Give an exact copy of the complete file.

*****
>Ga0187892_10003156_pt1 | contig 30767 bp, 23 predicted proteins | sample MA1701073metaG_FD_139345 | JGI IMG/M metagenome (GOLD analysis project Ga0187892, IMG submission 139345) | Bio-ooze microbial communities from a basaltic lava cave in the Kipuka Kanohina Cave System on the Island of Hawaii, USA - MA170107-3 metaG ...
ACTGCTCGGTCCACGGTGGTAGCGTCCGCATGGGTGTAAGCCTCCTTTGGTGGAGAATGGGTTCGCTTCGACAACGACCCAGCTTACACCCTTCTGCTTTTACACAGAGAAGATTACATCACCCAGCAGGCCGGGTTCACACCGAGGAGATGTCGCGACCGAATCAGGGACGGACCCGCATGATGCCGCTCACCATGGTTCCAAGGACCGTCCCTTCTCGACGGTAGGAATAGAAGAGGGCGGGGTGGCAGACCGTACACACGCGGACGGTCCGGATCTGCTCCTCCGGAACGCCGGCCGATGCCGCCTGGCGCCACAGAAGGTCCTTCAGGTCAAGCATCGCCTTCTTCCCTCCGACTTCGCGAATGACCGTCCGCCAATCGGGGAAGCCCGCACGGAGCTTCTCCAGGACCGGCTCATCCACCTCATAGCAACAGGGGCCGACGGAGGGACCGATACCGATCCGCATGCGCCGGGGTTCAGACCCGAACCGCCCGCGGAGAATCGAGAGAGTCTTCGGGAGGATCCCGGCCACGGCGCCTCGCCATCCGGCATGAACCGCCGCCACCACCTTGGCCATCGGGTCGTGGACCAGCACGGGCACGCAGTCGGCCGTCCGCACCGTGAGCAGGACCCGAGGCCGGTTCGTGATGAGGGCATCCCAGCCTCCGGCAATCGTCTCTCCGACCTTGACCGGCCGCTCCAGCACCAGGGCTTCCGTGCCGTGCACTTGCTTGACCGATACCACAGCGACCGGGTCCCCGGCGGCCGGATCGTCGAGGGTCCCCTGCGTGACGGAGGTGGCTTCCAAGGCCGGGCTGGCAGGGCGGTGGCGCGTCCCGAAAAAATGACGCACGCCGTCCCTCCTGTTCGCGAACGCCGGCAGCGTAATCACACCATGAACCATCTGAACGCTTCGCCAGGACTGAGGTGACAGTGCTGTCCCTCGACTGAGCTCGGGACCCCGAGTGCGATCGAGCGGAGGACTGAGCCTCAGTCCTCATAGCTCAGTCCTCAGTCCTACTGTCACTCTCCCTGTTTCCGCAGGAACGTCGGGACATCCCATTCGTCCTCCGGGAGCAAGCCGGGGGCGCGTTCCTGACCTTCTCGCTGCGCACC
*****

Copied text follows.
>Ga0187892_10003156_pt1 | contig 30767 bp, 23 predicted proteins | sample MA1701073metaG_FD_139345 | JGI IMG/M metagenome (GOLD analysis project Ga0187892, IMG submission 139345) | Bio-ooze microbial communities from a basaltic lava cave in the Kipuka Kanohina Cave System on the Island of Hawaii, USA - MA170107-3 metaG ...
ACTGCTCGGTCCACGGTGGTAGCGTCCGCATGGGTGTAAGCCTCCTTTGGTGGAGAATGGGTTCGCTTCGACAACGACCCAGCTTACACCCTTCTGCTTTTACACAGAGAAGATTACATCACCCAGCAGGCCGGGTTCACACCGAGGAGATGTCGCGACCGAATCAGGGACGGACCCGCATGATGCCGCTCACCATGGTTCCAAGGACCGTCCCTTCTCGACGGTAGGAATAGAAGAGGGCGGGGTGGCAGACCGTACACACGCGGACGGTCCGGATCTGCTCCTCCGGAACGCCGGCCGATGCCGCCTGGCGCCACAGAAGGTCCTTCAGGTCAAGCATCGCCTTCTTCCCTCCGACTTCGCGAATGACCGTCCGCCAATCGGGGAAGCCCGCACGGAGCTTCTCCAGGACCGGCTCATCCACCTCATAGCAACAGGGGCCGACGGAGGGACCGATACCGATCCGCATGCGCCGGGGTTCAGACCCGAACCGCCCGCGGAGAATCGAGAGAGTCTTCGGGAGGATCCCGGCCACGGCGCCTCGCCATCCGGCATGAACCGCCGCCACCACCTTGGCCATCGGGTCGTGGACCAGCACGGGCACGCAGTCGGCCGTCCGCACCGTGAGCAGGACCCGAGGCCGGTTCGTGATGAGGGCATCCCAGCCTCCGGCAATCGTCTCTCCGACCTTGACCGGCCGCTCCAGCACCAGGGCTTCCGTGCCGTGCACTTGCTTGACCGATACCACAGCGACCGGGTCCCCGGCGGCCGGATCGTCGAGGGTCCCCTGCGTGACGGAGGTGGCTTCCAAGGCCGGGCTGGCAGGGCGGTGGCGCGTCCCGAAAAAATGACGCACGCCGTCCCTCCTGTTCGCGAACGCCGGCAGCGTAATCACACCATGAACCATCTGAACGCTTCGCCAGGACTGAGGTGACAGTGCTGTCCCTCGACTGAGCTCGGGACCCCGAGTGCGATCGAGCGGAGGACTGAGCCTCAGTCCTCATAGCTCAGTCCTCAGTCCTACTGTCACTCTCCCTGTTTCCGCAGGAACGTCGGGACATCCCATTCGTCCTCCGGGAGCAAGCCGGGGGCGCGTTCCTGACCTTCTCGCTGCGCACC